Summers of Old
  • Oct 13, 2020
  • 56:50 mins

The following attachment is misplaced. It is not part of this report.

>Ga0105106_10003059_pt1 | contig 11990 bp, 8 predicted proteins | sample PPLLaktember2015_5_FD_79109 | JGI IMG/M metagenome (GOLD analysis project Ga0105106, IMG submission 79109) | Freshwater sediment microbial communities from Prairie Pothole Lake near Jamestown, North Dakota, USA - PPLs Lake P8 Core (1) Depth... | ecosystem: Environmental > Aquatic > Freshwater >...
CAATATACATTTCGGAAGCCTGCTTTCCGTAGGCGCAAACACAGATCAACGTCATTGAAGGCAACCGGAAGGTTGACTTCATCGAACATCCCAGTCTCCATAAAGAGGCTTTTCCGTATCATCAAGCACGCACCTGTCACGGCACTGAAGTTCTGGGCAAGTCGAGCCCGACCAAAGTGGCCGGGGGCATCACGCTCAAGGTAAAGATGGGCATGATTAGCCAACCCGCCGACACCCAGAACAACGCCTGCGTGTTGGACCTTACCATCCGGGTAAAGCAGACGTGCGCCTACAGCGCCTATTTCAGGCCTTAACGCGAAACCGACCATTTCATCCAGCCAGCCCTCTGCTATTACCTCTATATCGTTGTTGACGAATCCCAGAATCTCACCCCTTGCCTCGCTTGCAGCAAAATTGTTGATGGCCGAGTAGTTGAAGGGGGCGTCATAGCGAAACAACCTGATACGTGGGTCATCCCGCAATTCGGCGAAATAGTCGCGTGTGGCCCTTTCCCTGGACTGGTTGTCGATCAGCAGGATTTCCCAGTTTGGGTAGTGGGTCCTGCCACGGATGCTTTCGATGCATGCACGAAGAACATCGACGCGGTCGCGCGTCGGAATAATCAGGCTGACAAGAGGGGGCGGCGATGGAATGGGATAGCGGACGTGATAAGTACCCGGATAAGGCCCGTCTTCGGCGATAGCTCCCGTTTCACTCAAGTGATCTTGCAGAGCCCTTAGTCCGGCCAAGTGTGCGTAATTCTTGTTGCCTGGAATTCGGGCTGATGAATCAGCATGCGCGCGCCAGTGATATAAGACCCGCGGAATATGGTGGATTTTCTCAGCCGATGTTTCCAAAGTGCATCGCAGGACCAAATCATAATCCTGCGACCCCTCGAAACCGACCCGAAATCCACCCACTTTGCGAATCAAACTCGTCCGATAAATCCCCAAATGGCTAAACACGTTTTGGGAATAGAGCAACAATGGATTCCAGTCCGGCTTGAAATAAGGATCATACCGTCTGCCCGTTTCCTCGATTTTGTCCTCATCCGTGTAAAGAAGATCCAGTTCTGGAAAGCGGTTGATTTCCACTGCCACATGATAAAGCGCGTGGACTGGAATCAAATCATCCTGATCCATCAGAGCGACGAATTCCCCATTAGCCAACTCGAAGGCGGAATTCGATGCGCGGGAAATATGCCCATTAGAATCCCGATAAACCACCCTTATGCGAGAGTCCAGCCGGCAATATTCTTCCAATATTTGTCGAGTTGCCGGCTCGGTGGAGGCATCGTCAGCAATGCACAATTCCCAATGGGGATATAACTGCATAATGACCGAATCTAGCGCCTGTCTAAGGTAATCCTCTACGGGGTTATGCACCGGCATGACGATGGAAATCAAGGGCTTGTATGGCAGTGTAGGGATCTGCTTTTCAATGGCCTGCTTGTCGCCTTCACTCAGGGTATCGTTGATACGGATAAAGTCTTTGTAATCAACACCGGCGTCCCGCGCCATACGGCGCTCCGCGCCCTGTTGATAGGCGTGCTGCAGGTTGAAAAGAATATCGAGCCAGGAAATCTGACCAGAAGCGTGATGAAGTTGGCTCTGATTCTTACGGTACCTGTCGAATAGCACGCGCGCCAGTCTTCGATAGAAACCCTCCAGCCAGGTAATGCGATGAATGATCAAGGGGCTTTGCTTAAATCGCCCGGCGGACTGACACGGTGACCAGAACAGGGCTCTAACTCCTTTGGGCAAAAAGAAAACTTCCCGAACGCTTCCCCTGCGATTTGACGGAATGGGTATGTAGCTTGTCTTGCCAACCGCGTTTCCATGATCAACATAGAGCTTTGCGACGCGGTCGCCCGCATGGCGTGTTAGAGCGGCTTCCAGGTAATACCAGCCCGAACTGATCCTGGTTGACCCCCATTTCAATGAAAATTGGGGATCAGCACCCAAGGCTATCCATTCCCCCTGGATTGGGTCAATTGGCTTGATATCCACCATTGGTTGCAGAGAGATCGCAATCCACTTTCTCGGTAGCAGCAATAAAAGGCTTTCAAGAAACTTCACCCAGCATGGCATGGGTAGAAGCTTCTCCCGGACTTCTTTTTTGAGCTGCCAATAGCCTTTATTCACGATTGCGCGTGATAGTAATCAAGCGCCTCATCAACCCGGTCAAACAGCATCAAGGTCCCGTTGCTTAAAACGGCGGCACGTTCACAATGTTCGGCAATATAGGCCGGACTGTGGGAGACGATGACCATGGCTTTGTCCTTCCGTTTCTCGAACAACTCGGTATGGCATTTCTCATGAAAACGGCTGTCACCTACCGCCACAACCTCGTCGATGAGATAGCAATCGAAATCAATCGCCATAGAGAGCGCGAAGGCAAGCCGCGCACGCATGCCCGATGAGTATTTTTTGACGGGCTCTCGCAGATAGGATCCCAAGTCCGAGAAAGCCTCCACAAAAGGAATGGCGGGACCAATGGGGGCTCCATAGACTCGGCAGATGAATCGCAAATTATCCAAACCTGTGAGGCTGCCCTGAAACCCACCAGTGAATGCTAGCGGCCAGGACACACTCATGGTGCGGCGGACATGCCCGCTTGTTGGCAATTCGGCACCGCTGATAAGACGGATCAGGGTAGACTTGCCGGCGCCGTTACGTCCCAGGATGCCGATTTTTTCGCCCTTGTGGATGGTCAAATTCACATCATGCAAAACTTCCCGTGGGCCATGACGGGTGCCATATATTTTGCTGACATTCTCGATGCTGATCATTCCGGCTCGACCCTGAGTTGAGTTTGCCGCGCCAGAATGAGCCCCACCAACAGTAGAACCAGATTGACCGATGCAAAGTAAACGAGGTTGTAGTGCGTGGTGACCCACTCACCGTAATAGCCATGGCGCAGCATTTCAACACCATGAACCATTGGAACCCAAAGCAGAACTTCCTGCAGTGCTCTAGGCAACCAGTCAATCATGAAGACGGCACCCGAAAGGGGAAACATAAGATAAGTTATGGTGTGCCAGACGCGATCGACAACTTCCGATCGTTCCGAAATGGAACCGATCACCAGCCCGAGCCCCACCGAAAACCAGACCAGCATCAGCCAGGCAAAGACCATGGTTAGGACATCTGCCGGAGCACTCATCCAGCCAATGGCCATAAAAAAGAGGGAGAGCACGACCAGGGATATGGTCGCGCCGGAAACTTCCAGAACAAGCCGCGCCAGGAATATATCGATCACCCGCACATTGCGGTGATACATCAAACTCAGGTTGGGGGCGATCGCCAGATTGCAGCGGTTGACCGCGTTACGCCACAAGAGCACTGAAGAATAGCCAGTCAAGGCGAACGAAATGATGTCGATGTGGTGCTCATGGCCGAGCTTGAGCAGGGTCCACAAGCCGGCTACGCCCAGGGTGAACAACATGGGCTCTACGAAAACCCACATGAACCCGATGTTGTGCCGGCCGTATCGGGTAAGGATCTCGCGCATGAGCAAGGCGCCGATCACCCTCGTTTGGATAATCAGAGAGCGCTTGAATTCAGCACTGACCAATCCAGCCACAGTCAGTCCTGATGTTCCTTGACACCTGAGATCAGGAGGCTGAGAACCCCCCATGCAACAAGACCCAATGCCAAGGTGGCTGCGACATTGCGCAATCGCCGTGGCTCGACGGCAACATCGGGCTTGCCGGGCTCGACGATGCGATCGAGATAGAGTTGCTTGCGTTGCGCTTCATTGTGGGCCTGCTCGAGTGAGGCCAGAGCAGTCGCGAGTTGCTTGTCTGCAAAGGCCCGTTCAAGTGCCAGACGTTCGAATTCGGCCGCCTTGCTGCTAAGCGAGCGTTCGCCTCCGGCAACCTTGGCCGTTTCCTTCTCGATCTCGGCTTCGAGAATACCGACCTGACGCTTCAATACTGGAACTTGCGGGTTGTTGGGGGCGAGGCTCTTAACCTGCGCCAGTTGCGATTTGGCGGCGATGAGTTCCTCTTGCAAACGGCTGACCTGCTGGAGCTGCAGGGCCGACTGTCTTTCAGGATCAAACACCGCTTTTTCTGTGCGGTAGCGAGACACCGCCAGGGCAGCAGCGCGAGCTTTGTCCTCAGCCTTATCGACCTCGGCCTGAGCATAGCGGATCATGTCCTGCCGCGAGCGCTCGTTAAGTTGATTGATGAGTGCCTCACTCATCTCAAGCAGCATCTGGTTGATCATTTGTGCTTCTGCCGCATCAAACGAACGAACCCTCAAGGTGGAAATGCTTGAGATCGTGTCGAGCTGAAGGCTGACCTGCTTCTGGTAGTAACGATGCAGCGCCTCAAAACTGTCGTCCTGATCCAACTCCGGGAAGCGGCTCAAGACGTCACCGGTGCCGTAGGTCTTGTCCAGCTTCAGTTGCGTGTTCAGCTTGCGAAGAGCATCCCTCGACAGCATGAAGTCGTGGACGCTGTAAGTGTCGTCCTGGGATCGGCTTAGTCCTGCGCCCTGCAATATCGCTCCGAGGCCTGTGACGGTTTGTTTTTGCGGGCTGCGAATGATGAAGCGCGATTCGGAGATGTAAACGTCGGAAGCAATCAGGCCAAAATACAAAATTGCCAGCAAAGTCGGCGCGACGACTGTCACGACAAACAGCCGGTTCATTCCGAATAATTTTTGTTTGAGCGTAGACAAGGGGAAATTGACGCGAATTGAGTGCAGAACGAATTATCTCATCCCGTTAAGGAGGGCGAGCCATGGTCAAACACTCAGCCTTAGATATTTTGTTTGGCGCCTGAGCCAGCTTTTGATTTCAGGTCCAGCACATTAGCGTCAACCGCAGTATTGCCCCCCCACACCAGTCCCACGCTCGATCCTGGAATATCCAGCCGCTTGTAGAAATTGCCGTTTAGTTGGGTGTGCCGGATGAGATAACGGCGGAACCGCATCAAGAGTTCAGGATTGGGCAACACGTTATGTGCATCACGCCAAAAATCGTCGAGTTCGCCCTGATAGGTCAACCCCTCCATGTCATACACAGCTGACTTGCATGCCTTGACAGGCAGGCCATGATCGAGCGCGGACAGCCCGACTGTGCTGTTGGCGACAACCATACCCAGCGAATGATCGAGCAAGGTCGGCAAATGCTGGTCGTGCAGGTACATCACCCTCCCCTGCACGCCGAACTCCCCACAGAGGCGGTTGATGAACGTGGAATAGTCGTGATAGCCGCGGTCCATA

Summer is officially over, but the sting that comes with the change of seasons remains. It’s kind of funny how fall comes every year, and yet it always seems to catch us off guard. You still yearn for the long, sunny days, planned vacations, and melting ice cream, even as the weather gets cold and the sun sets sooner. Maybe the reason we’re so nostalgic for summer is because it prolongs the inevitable: a new school, a new job, a new home. No matter how you swing it, the end of summer is a magnet for life changes, and since we’re naturally averse to change, the end of summer seems to suck all around.  But all that said, even though change will always sting a little, and even though we may never be truly ready for the change in seasons, there’s something comforting in the fact that summer comes and goes every year. It ends, but it ends with a promise: to begin again next year. The cycle of the seasons means there’s a bit of hope baked into every season’s end. So today, we figured we’d revel in that hope a bit. Today we’ve got stories about summers of old and songs about summers yet to come. Join us as we listen to Tim Lowry, Adam Booth, and Priscilla Howe explore what it means for summer to be over and why summer experiences can stay in our hearts for years and years to come. On today’s episode, enjoy the following: “Summer” by Tim Lowry (17:14) On a collection called My Favorite Time of Year, Tim recalls his favorite summer pastime: baseball. He reminisces on his favorite team, the Cincinnati Reds, his favorite player, Johnny Bench, and of course, his family tradition of watching the local Baptist church’s softball league. Throughout this tribute to summer, you’ll hear a reading of “Casey at the Bat,” the famous baseball poem penned by the American writer Earnest Lawrence Thayer in 1888, as well as an original tale from Tim Lowry about a young boy waiting to be informed if his new baby sibling is a boy or a girl. “The Ice Cream Truck” by Adam Booth (13:55) During the summer in Adam’s neighborhood, the only thing with the power to control the flock of wild, tag-playing, bicycle-riding children was the ice cream truck. So, when Adam realizes that the piece of music he’s learning on the piano is the same piece of music the ice cream truck plays, he begins to trick his friends into thinking the truck is arriving. Will the power of the ice cream truck tune go to Adam’s head? “The Summer and You” by Mustard’s Retreat (4:08) A reviewer in the 1970s once called Mustard’s Retreat “music to cure what ails you.” Since then, the band has traveled more than a million miles and performed more than 6,000 shows, but their music still seems to cure those ails. This song compares the changing of seasons to a relationship. Expecting and embracing change can be difficult, and in this case, the relationship ended as the season and lovers changed. Perhaps we can find a lesson in this song to sooth our end-of-summer heartbreak: change, while often uncomfortable, can be a catalyst. It can get us to make resolutions and finalize hard decisions. The summer may be over, but we can use the shift in seasons to start anew and make the most of what’s coming. From their 2003 Album, A Resolution of Something. “The Third Step” by Priscilla Howe (3:49) Priscilla brings us back to her childhood high dive, where there was only one rule: three steps out, and you can’t turn back. Will she overcome her fears and take the plunge? And what can we learn from the three-step rule to help us take the plunge in other areas of our lives? From her collection of youth tales called 5 Stories. “Summer Ranges” by Michael Martin Murphey (3:33) This song comes from a collection of cowboy and country music across multiple artists called Another Jubilee: Old Time Country Cowboy Singing. Michael Martin Murphey is both a renowned American singer-songwriter as well as a devout environmentalist and conservationist—he founded WestFest, an annual festival that seeks to preserve open range culture and traditions. The ballad celebrates the cyclical nature of the seasons, but also laments the fact that “snow must fall on summer ranges.” It’s sad to see summer come to a close. But even as we usher in the sometimes long and cold winter, Murphey gives us hope: “Someday when the season changes, on summer ranges, we’ll ride again.”